Also, while considered an upgrade over Will Beatty, Diehl’s second tour of duty at LT had its rough spots in ’11 as well.
However, struggles or not, Diehl was the starting LT on two Super Bowl winning squads.
He rarely misses time due to injury and is one of the hardest workers in the Giants locker room. Considering that he was selected deep into the draft, Diehl was truly a value selection for New York. He has been a key member of their offensive line and a reliable starter for nearly a decade.
There was speculation that he might be a cap casualty heading into this offseason, but with Kareem McKenzie reportedly being told to prepare for unemployment, Diehl is now the favorite to take over the RT spot.
This spot was a close call between Diehl and Justin Tuck. Tuck, who is one of the most revered active players in the NFL has indeed exceeded his 3rd round selection. However, considering his earlier pick and his ability to rotate in or out thanks to considerable DE depth, Tuck concedes this spot to Diehl.
Ahmad Bradshaw: 7th Round 2007 Draft
In 2006, the Giants were surprised with the news that their star RB Tiki Barber would be retiring after only 10 NFL seasons. To replace him, the Giants elevated Brandon Jacobs to the role of feature back, and brought in Reuben Droughns via trade to compliment him. They also brought Derrick Ward into their ‘07 training camp. Ward had been a reserve RB on the Giants since 2004, but had yet to make any type of impact for the offense.
Joining these three backs would be seventh round pick Ahmad Bradshaw. Bradshaw, due to injury and the surprisingly elevated play of Ward, would not break onto the scene until late in the year.
After Ward suffered a broken leg, Bradshaw was given an opportunity and in a playoff-clinching win, he burst free for an 88 yard run against the struggling Bills. Throughout the postseason, he solidified himself as a top two back in the Giants rotation and was key member of the offensive attack.
After the Super Bowl victory, he would once again take a backseat. With the return of a healthy Ward, Bradshaw was relegated to third string and was granted mop up duty in 2008. He sat behind Jacobs and Ward who each eclipsed 1,000 yards on the season.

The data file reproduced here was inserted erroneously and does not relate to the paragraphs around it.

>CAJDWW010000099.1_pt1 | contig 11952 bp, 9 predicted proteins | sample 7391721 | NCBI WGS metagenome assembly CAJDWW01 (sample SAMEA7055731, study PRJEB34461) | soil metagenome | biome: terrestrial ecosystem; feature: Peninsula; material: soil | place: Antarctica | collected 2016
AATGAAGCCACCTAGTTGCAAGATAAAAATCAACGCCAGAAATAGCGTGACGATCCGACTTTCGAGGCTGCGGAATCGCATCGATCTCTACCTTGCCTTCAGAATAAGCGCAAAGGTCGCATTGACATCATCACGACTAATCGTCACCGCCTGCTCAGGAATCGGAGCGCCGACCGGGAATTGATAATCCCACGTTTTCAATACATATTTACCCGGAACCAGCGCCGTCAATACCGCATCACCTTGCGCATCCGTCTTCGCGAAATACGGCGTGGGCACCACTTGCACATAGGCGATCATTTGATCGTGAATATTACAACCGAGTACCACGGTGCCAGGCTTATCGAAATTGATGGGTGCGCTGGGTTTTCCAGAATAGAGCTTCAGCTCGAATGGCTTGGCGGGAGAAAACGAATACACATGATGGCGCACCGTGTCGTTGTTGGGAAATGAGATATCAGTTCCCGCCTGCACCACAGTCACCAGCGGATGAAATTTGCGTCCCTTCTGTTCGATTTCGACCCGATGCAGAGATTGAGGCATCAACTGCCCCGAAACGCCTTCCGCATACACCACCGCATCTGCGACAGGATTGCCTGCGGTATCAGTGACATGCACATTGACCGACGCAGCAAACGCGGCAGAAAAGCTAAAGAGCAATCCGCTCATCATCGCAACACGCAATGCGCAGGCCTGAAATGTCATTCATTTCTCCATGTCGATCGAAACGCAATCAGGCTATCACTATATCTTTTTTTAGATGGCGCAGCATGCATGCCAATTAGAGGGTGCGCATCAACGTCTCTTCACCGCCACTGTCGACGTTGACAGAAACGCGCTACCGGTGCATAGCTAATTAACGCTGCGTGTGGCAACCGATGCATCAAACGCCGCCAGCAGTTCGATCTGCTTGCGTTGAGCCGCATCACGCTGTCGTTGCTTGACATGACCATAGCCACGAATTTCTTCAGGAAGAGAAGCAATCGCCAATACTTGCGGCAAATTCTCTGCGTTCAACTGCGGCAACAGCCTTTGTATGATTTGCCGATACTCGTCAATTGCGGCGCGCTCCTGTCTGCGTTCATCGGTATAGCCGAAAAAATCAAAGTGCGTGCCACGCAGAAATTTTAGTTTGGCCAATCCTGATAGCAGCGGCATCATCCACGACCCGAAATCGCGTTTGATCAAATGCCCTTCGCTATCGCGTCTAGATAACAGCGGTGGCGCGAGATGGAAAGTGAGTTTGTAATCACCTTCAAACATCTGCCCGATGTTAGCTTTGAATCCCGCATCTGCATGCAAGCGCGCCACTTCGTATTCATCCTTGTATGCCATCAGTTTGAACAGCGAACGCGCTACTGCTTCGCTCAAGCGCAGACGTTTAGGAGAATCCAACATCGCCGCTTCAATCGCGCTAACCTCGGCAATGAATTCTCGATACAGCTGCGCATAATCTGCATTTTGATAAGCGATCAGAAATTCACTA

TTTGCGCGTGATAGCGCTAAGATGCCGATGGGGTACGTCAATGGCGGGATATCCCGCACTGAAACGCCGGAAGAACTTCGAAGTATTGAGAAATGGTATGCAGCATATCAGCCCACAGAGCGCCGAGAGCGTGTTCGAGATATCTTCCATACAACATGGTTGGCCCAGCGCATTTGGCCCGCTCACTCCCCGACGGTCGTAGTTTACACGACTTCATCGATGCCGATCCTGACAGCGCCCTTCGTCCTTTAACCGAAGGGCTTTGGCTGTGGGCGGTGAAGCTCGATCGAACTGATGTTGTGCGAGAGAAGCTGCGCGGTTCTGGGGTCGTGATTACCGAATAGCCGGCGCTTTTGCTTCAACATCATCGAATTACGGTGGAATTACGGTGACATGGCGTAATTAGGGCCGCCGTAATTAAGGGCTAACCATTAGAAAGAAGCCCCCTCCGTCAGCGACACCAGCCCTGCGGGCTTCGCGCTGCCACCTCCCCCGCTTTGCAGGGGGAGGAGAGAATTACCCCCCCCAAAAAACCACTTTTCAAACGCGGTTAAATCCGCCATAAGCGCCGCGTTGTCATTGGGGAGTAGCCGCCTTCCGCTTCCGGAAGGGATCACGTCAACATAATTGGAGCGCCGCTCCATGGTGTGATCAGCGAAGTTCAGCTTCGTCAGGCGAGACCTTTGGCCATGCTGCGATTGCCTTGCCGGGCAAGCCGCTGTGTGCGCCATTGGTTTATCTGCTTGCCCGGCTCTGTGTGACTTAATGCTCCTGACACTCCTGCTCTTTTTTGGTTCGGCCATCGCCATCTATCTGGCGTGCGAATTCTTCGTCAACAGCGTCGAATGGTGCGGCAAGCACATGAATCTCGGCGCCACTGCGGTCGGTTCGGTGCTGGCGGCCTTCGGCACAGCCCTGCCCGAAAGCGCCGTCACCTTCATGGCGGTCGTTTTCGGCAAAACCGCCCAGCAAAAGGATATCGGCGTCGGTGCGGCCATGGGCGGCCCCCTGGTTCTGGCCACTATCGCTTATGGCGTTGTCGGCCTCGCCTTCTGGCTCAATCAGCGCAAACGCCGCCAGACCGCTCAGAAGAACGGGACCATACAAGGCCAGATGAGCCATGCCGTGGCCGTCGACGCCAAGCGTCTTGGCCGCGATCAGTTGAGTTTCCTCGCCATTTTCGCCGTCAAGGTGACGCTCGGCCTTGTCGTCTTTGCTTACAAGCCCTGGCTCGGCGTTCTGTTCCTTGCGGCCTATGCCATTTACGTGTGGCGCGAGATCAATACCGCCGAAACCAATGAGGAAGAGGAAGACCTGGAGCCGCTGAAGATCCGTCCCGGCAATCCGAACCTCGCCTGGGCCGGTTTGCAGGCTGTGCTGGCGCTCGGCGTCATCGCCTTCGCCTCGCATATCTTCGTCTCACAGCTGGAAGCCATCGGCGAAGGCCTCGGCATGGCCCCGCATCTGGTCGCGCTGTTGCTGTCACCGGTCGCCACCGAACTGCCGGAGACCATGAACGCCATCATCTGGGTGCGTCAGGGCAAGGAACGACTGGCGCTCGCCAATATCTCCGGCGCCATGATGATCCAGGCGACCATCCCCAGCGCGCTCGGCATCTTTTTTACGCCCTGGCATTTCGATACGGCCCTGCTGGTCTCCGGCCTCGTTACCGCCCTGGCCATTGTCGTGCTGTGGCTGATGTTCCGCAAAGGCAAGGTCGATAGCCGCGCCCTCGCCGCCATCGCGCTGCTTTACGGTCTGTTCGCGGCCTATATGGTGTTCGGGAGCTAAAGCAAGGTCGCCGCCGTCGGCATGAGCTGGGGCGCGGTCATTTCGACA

In 2009, the former final round selection returned to prominence and accrued 778 yards and seven touchdowns. In 2010 he established himself as the feature back in the Giants stable (helped by a sharp decline in Jacobs’s production) and rushed for 1,235 yards.
His numbers took a significant hit in 2011 thanks to nagging injuries, but his impact was still felt. Relatively healthy, he helped to ice several late season games and “accidentally” scored what would be the game winning touchdown against the Patriots in Super Bowl 46.
The Giants will continue to rely on Bradshaw as their main rushing threat in 2012.
Victor Cruz: Undrafted 2010
Victor Cruz went overlooked by all 32 teams throughout seven full rounds during the 2010 NFL Draft. Eventually given an opportunity to report to camp, Cruz signed on with the Giants two summers ago.
He now has more single season receiving yards than any other Giant in history (1,536).
Cruz’s rookie year was a washout thanks to a nagging hamstring injury that eventually landed him on IR. However, he made quite the impression during a preseason matchup against the Jets where he hauled in three touchdown passes. He was brought back to compete for a spot on the 2011 roster.
With Steve Smith lost to free agency, the Giants were initially depending on Domenik Hixon or Brandon Stokely to compliment Hakeem Nicks and Mario Manningham. When Hixon was lost for the season during a Week 2 victory over St. Louis, Cruz got an opportunity to turn heads the following week.
He answered the call, scoring two TDs and racking up 110 yards receiving. As the season wore on, Cruz gained momentum. He finished with 82 regular season receptions and 10 TDs (counting his score in the Super Bowl).
While what makes Cruz marketable is his knack for the big play (see: 99 yard catch-and-run against the Jets) or his acrobatic catches (see: touchdown vs. Seattle), it is his versatility that makes him one of the most dangerous receivers of all time.
When he is not being used as a deep threat, Cruz thrives as a possession workhorse. He is both a reliable target when the chains need to be moved, and good option to heave a deep ball to. Though he was second on the depth chart, Cruz would shift to the slot when third receiver, Manningham would enter the game.
A player that never heard his name called on draft day managed to shatter the Giants record for single season receiving yards in only his second year. If there was ever a case to be made that discredited the “science” of the draft, Cruz would need to be included in it.